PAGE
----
Ford's new interface proves there is a price for fast innovation.
October 21, 2010
By: Nick Saporito
Ford is now considered one of America’s most innovative companies. One of their most focused areas of innovation has been on infotainment, a critical area that is of the utmost importance to American car buyers. It started with SYNC back in 2007 and since its launch the flood gates have opened in Dearborn to innovate off of the SYNC platform nearly as fast as Silicon Valley. That innovation has now spurred MyFord and MyLincoln Touch. The suite of new features and a user interface that is extremely innovative, but the system shows the price one most pay for quick innovation.
MyFord/Lincoln Touch encompasses the use of two 4.2-inch LCD displays in the gauge cluster in lieu of traditional analog gauges. Ford is certainly not the first automaker to utilize LCD panels in the gauge cluster, though they are the first to get such a wide array of usage out of them. The right side panel can display everything from the battery and signal levels of your cell phone to the temperature of the driver’s ambient.
The left panel is strictly for vehicle information. Fuel level, engine temperature, engine speed and all of the other traditional driver information center statistics are found there. For example, one can display fuel economy in three different ways on that one LCD. Again we have a level of innovation that is nothing short of incredible with the system.
All MyFord/Lincoln Touch vehicles are also equipped with an eight inch LCD on the center stack. This display is laden with elaborate animations and graphic sets- perhaps some of the best in the industry. The fancy UI controls everything relating to communication or entertainment. You can even connect your vehicle to a wireless router from this screen, yes like a computer.
But the eight inch display is also where this high level of innovation starts to become tarnished. While the small LCD’s in the gauge cluster react quickly and effectively, commands issued from the larger display tend to lag, stall and become an overall annoyance.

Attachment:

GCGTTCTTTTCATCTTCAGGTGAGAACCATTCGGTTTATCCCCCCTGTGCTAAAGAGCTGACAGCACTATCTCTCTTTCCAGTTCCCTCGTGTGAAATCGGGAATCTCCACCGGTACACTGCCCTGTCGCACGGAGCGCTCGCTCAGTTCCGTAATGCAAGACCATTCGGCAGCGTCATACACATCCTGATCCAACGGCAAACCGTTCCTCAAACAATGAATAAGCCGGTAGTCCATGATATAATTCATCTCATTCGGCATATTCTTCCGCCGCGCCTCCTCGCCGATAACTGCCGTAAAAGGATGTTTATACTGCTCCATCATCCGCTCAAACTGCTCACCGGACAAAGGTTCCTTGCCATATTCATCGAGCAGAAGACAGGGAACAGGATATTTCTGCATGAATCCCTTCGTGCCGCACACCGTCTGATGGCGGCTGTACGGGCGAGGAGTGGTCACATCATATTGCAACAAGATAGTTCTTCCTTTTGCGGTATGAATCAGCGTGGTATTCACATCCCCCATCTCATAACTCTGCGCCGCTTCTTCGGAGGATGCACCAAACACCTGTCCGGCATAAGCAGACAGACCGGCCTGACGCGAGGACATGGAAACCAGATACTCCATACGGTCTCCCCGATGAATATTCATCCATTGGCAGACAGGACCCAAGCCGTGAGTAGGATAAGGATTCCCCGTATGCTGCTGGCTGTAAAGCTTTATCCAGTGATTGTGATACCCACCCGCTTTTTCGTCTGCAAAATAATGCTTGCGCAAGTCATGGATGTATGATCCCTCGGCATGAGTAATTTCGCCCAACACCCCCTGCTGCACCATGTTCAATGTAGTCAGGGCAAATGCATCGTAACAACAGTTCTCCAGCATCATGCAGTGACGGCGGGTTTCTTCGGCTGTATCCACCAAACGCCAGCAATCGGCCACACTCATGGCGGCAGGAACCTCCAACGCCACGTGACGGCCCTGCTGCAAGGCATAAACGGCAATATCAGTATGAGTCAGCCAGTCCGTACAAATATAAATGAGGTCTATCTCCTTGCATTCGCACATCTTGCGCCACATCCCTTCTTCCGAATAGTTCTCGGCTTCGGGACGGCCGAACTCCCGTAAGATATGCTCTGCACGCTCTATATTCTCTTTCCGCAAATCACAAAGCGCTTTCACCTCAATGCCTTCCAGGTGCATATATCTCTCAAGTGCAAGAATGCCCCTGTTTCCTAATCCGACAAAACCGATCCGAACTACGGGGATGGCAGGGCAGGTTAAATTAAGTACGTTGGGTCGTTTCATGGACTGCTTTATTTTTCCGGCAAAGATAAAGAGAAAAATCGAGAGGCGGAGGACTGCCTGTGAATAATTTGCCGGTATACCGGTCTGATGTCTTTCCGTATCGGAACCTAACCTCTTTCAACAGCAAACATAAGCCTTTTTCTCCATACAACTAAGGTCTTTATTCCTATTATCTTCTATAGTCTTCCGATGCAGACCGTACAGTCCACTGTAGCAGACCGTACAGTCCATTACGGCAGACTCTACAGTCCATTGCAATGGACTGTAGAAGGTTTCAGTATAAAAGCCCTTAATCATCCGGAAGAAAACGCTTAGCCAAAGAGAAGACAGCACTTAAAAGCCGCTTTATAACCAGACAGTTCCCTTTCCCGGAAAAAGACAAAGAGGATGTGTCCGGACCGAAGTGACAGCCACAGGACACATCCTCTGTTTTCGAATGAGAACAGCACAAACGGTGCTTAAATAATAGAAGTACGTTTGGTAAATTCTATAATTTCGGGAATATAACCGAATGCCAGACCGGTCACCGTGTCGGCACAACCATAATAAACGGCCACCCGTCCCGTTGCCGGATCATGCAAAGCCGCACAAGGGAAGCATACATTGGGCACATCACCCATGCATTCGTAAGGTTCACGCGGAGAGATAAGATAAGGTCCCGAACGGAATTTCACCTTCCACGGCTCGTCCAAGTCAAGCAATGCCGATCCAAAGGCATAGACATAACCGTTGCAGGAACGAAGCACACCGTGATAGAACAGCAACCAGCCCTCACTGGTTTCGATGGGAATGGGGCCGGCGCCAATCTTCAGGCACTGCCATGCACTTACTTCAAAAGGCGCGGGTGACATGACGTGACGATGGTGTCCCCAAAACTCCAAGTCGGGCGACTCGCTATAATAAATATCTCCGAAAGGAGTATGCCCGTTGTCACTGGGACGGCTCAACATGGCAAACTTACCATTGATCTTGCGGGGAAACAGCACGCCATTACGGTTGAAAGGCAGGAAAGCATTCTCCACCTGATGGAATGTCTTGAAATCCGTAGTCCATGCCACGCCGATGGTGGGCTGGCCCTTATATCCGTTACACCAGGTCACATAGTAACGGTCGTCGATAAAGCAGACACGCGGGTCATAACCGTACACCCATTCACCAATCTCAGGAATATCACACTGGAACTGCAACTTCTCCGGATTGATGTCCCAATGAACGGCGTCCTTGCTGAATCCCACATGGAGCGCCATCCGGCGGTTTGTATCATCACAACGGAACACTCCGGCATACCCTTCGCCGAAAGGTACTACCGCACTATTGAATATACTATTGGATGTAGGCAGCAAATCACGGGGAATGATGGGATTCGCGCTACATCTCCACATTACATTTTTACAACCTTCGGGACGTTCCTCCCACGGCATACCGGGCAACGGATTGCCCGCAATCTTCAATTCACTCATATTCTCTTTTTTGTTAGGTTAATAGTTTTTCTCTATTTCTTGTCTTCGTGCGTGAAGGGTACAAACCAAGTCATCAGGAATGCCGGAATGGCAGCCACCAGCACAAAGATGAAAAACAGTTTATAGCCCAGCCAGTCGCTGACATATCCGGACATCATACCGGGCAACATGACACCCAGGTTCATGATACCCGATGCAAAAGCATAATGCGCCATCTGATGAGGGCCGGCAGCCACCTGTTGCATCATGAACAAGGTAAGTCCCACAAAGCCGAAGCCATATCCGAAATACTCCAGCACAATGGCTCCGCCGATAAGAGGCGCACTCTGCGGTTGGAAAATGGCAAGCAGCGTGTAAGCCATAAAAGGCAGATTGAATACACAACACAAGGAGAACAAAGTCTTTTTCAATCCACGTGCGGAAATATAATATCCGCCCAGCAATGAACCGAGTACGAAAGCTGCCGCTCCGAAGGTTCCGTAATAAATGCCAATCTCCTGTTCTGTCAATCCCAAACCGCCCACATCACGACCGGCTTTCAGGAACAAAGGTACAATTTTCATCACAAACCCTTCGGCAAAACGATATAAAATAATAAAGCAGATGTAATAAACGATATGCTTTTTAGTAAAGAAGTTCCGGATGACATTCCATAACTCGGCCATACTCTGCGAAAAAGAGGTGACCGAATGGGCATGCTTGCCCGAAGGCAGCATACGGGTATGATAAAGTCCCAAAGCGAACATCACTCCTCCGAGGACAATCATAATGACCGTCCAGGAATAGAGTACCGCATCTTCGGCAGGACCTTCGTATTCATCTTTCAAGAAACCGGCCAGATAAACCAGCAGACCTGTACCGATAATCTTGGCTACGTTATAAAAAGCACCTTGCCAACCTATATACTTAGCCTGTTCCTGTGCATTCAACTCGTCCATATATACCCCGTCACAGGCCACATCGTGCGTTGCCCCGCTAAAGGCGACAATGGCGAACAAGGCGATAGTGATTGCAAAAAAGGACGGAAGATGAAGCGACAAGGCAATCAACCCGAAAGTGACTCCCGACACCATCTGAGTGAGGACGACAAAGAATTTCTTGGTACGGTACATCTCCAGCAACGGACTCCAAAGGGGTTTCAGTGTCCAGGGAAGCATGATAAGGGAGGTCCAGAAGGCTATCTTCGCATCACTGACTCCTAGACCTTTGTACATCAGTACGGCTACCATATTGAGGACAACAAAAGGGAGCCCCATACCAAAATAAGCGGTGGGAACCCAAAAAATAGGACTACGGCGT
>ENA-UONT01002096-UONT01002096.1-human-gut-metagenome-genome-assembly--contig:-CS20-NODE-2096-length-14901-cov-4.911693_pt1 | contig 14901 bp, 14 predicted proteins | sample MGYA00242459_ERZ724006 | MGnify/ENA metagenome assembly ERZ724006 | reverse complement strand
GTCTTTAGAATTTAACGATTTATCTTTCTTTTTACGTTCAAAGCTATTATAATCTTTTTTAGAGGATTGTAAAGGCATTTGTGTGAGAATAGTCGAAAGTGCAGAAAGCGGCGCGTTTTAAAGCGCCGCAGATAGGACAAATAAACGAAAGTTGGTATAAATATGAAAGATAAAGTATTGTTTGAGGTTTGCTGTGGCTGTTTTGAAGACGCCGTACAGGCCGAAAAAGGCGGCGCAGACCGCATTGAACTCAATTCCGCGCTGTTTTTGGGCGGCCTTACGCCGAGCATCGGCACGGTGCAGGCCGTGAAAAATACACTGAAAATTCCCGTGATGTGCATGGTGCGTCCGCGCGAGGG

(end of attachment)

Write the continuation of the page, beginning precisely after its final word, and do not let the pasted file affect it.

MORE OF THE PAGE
Having experienced the system in several vehicles—most of which were regular production units—it seems to be an inherent trait of the system.
Almost any touch of a soft button on the display results in a lag within the UI itself. For example, touch a preset radio button to change the Sirius channel and the channel changes before the UI registers the change on the display.
Voice controls become another issue with the system. For example, while playing an iPod through the USB, commands that are typically not a problem for SYNC…results in a failure. Saying “Play playlist recently added” is unrecognizable by the system, yet works fine in older applications of SYNC.
On a recent trip back from the airport MyLincoln Touch was very cantankerous with entering a destination via voice control. To make matters worse, it would tell you what information it wanted you to say before the screen was displaying the options, the lag problem rearing its ugly head.
MyFord/Lincoln Touch is supposed to lure in Generation Y buyers, but Generation Y buyers are used to multi-core processors on their PC’s and smartphones that pack a higher punch than computers just a decade ago. The lag within the UI is of MyFord/Lincoln Touch is something most buyers are going to notice quickly.
Ford deserves a tremendous amount of credit for innovating so quickly. In concept the new MyFord/Lincoln Touch system is terrific. The intention of the system is terrific. Unfortunately there tends to be a price to be collected for fast innovation, just ask Apple. The system’s inherent UI lag and so-so voice control seem to be the price in the case of MyFord/Lincoln Touch. Perhaps a software update will resolve the issues? We shall see.